A few days ago, a website called Houston Press (which is affiliated with Village Voice Media), published a list of the top 10 “hottest” sex offenders. The point? Stereotypes of sex offenders, according to the author, are of men who are “not good looking.” This list showed photos of “hot” women who had also committed crimes that included sexually assaulting teenagers and, in the case of one woman, aggravated sexual assault against a 2-year-old boy (I’m not linking to the list because I don’t want to generate more traffic toward it).
Needless to say, there was an immediate uproar. But when Richard Connelly, the post’s author, apologized, he did not appear to realize just how offensive his post was. Instead, he claimed that he was trying to be provocative, and break the stereotypes surrounding sex offenders.
“In an attempt to catch attention (and yes, eyeballs and clicks), I thought of the ten hottest female sex offenders. ‘Hottest’ because it’s a Web-headline staple for such listicles,” he explained. “I also wrote an over-the-top intro, trusting that the outrageous headline (Anything putting ‘hottest’ near ‘sex offenders,’ I thought, would clearly show over-the-topness) would indicate this was fully intended to shock.”
Connelly says that it was “not his intention” to glamorize or trivialize child rape. Why none of his editors thought this would be a problem is another question. But it’s hard to believe that Connelly didn’t realize that this would be a horrible, offensive way to deal with the issue of sex offenders. And it raises questions about journalistic ethics when part of the reality of writing for websites is that writers are trying to generate traffic to their site.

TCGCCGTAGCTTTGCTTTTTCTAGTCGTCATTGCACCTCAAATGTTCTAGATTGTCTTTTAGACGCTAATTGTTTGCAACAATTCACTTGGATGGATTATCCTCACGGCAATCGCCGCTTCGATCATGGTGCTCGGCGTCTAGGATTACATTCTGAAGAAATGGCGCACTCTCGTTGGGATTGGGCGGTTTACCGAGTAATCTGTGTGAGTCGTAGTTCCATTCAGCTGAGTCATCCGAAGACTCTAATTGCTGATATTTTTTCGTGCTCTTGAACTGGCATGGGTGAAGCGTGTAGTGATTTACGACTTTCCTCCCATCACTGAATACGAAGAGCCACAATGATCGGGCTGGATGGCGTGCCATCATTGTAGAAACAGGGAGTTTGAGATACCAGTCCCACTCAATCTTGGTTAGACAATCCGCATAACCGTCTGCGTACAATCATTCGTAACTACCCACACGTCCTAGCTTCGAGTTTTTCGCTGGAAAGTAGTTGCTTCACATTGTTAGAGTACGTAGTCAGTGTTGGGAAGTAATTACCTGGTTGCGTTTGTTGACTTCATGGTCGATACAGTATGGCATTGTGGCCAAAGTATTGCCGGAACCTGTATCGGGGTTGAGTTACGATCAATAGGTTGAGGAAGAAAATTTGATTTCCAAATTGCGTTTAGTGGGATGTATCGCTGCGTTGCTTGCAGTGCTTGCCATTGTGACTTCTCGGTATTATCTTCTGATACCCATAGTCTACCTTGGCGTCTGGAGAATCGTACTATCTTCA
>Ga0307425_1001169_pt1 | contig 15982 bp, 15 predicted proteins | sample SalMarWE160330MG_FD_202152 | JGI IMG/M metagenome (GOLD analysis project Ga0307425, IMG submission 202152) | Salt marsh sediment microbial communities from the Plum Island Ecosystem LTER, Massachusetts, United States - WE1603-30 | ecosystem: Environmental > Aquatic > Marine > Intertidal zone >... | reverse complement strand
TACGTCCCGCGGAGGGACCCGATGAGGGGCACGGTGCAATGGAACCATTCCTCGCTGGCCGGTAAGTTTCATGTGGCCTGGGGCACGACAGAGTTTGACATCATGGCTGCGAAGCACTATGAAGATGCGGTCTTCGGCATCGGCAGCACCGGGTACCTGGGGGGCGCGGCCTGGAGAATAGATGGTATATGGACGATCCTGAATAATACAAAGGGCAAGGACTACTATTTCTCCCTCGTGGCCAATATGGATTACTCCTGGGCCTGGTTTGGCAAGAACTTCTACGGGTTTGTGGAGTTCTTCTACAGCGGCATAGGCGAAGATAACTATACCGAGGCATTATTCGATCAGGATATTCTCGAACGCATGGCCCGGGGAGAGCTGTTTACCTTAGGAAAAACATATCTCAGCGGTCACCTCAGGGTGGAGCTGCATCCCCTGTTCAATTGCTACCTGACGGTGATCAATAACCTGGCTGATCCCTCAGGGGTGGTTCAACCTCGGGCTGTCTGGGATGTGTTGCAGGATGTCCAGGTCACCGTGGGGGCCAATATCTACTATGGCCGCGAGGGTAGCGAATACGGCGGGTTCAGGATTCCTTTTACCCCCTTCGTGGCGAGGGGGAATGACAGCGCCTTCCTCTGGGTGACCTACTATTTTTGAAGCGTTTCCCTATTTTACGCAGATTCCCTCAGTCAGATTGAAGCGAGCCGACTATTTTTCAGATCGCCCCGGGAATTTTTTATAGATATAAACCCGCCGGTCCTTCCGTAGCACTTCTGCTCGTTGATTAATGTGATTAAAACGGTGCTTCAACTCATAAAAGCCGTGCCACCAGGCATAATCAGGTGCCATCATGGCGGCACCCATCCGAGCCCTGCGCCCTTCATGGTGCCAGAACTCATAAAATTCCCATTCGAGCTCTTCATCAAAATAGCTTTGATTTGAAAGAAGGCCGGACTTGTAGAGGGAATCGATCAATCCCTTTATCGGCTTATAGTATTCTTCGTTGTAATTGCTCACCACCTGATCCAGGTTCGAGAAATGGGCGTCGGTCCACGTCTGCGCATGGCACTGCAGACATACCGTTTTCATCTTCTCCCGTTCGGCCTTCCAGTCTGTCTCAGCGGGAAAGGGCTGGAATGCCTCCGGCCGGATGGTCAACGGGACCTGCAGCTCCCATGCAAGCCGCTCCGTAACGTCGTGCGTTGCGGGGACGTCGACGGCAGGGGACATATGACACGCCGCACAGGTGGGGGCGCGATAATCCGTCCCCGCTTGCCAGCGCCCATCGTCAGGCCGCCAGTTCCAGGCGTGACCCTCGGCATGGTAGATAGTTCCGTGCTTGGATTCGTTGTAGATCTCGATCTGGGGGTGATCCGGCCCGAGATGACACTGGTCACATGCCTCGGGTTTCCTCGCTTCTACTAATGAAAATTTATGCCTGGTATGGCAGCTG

As Jessica Wakeman points out, “All writers deal with sensitive subjects to others — whether it’s abortions, miscarriages, ‘medically necessary’ plastic surgery — at some point or another and you always try to inject humor into it so as not to truly offend anyone.” But, she adds, “That after-the-fact explanation does not absolve him, or his employers, of their responsibility.”
And, as Irin Carmon wrote on Jezebel, “We’re having a lot of trouble buying Connelly’s claim that he was making a socially relevant point when he chose to showcase female sex offenders, who make up a minority of the registry, and his intro read in part, ‘There are females on [the sex offenders list], too. Most of them are not good-looking, true, but who takes a good mugshot besides Tom DeLay? We combed through 15 of the biggest counties in Texas and came up with the ten hottest women in the database.’” That’s not, as Irin rightly says, very convincing support for Connelly’s claim that he was trying to show that sex offenders look like everyone else.
The fact is, also, that female sex offenders make up a minority of the registry. So while Connelly may claim that he was trying to “raise awareness” about the different types of people who commit horrible crimes like the ones he highlighted, what it really turned into was fetishizing child rapists because they were conventionally attractive women. There is a line between provocative and offensive. Connelly crossed it. And he should not be forgiven because, after the fact, he said that he was trying to raise consciousness. Someone in the conversation didn’t get the point — but it’s Connelly, his editors, and his publishers, not the people who called them out.
Read more: child rape, child sexual abuse, houston press, human rights, objectification, objectifying women, offensive, provocative, rape, sex, sex offender registry, sex offenders, sexual abuse, texas, womens rights
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